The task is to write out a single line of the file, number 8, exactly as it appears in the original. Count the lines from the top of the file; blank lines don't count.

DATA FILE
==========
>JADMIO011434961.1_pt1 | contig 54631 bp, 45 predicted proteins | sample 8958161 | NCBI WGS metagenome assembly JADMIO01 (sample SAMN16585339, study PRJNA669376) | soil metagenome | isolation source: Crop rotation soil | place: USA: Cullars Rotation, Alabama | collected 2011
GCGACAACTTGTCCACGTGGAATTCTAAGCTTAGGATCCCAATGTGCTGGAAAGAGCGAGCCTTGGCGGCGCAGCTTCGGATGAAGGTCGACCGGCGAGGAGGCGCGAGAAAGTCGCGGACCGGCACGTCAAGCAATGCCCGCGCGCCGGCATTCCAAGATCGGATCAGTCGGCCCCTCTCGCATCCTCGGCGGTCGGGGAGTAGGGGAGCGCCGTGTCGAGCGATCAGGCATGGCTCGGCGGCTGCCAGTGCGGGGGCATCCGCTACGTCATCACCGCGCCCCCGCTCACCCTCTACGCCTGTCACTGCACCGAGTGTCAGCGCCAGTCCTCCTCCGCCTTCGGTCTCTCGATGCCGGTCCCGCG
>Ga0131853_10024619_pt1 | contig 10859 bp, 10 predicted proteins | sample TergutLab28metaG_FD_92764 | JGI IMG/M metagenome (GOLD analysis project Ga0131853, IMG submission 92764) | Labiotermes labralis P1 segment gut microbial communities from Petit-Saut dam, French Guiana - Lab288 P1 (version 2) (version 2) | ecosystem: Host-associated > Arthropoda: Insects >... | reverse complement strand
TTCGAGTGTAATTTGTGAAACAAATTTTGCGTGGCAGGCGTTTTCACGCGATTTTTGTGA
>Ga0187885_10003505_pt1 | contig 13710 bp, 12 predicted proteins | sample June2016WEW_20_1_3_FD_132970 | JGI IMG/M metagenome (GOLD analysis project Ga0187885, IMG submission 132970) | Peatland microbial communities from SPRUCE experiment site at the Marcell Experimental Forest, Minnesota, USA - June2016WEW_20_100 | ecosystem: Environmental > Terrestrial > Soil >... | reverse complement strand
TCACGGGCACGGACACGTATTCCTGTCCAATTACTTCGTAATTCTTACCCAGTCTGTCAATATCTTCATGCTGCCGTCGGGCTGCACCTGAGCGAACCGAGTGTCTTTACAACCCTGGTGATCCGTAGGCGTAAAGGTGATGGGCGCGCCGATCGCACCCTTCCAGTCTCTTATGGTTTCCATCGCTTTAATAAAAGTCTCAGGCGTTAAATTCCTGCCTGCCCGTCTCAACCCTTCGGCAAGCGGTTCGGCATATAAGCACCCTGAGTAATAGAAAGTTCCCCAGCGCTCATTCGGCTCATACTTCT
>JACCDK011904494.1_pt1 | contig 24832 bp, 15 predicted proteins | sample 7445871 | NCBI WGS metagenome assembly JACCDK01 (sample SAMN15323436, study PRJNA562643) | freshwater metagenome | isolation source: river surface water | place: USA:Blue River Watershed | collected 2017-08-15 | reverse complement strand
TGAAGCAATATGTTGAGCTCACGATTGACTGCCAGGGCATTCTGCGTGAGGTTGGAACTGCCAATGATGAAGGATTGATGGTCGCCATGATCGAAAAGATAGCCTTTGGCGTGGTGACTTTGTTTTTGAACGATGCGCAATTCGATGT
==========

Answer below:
TGAAGCAATATGTTGAGCTCACGATTGACTGCCAGGGCATTCTGCGTGAGGTTGGAACTGCCAATGATGAAGGATTGATGGTCGCCATGATCGAAAAGATAGCCTTTGGCGTGGTGACTTTGTTTTTGAACGATGCGCAATTCGATGT